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Original Author: Hemsley, Sid
Date of Material: 04/05/1993

Subjects(s):
City council--Procedure
Elections
Mayor
Open meetings--Laws and regulations

Appointment of the Mayor by Board of Commissioners by Secret Ballot

Reviewed Date: 07/20/2021
Summary:
MTAS was asked whether the appointment of the mayor by board of commissioners can be made by secret ballot.


April 5, 1993

Your question is, can the appointment of the mayor by board of commissioners be made by secret ballot? The answer is no.

Tennessee Code Annotated, § 8-44-104 provides that:

(a) The minutes of a meeting of any such governmental body shall be promptly and fully recorded, shall be open to public inspection, and shall include, but not be limited to, a record of persons present, all motions, proposals, and resolutions offered, the results of any vote taken, and a record of individual votes in event of roll call.
(b) All votes of any such governmental body shall be by public vote or public ballot or public roll call. No secret ballots shall be allowed. As used in this chapter, "public vote" means a vote in which the "aye" faction vocally expresses its will in unison and in which the "nay" faction, subsequently, vocally expressed its will in unison.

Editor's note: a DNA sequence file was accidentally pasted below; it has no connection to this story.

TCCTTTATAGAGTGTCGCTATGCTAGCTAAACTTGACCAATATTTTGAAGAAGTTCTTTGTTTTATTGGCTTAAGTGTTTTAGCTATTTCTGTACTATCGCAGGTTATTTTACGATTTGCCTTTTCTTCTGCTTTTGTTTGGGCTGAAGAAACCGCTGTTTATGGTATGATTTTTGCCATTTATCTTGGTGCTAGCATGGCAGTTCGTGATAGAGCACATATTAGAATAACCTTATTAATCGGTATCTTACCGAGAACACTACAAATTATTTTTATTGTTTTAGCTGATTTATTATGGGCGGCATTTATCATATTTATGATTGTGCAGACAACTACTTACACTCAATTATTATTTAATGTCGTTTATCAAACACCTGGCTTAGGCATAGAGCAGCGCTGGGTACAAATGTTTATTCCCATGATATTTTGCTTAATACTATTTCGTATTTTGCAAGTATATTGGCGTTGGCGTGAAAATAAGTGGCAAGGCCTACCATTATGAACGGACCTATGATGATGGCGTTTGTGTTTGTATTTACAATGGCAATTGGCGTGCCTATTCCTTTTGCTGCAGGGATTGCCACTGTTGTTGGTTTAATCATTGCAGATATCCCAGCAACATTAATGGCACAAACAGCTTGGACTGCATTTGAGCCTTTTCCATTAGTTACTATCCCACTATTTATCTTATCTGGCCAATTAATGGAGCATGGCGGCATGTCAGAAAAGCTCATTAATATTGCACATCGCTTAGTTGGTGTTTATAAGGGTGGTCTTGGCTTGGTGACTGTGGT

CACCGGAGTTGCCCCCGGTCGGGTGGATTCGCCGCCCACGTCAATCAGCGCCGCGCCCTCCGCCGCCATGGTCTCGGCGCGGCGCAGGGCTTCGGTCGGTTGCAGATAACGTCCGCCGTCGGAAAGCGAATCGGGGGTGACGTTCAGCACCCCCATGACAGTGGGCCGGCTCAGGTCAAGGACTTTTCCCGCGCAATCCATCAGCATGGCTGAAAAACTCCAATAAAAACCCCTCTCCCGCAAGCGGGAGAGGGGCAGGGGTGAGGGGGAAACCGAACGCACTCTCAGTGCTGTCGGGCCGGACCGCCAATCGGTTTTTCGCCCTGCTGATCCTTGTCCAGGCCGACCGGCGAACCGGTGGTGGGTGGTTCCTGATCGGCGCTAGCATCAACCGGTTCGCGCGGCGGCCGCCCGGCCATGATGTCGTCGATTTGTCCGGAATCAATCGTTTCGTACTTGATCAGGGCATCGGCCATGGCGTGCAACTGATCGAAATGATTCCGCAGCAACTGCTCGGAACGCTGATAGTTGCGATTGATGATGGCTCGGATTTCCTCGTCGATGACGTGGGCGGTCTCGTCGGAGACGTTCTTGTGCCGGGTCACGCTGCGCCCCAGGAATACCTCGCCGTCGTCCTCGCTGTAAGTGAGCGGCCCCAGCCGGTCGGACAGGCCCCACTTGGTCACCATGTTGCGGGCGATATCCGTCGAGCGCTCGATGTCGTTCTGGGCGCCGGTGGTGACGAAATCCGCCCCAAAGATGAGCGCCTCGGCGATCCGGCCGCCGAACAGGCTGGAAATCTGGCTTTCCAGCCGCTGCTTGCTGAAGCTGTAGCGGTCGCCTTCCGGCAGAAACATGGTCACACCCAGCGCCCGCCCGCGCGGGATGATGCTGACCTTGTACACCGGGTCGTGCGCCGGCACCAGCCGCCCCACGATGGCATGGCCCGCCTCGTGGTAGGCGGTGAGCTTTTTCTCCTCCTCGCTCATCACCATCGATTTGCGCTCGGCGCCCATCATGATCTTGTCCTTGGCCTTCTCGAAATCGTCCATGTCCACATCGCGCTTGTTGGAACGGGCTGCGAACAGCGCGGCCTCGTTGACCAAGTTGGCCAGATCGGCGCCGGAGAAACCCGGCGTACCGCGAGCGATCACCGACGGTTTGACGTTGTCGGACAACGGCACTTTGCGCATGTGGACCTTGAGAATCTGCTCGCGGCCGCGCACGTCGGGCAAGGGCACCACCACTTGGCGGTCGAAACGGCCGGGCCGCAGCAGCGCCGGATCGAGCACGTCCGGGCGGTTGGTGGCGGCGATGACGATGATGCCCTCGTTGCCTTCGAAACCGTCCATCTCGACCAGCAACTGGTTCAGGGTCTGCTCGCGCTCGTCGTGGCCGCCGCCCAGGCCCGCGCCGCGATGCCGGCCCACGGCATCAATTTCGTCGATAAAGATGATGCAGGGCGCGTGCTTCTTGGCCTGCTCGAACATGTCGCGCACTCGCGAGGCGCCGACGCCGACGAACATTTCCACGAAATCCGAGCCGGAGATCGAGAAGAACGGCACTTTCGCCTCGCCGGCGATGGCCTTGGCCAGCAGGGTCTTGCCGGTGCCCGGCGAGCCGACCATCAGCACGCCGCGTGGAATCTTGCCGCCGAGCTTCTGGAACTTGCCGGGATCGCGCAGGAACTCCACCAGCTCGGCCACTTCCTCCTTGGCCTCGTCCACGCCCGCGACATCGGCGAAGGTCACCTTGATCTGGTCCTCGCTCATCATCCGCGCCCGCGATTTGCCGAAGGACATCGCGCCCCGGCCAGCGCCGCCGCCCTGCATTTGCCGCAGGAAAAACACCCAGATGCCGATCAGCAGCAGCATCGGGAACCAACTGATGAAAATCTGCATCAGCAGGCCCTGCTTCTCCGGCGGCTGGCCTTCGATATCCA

That statute standing by itself clearly prohibits secret ballots on the part of municipal governing bodies for whatever purpose.

However, in the unreported case of Kennedy v. County Commission of McNairy County, (1988 WL 131547 (Tenn. App. 1988) the McNairy County Commission voted by secret ballot to fill the office of Superintendent of Education. The Tennessee Court of Appeals, Wester Section, declared the vote null and void because it violated Tennessee Code Annotated, § 8-44-104.

Kennedy should discourage any governmental body from voting by secret ballot to fill a public office because it contains some language that makes it questionable whether the acts of any such public official are valid. The Court wasn't directed to any action of the superintendent of education, and treated as a consent decree the fact that the plaintiffs didn't seek to nullify any of the actions taken by the superintendent. But it seems clear that had the Court been pointed to a specific action of the superintendent, and had that action been challenged by the plaintiffs, the Court would have declared it null and void under Tennessee Code Annotated, § 8-44-105, which provides that actions done in violation of the Open Meetings Law are null and void (except for commitments, otherwise legal, affecting the public debt).

Here is a copy of that case for your review.

Sincerely,

Sidney D. Hemsley
Senior Law Consultant
SDH/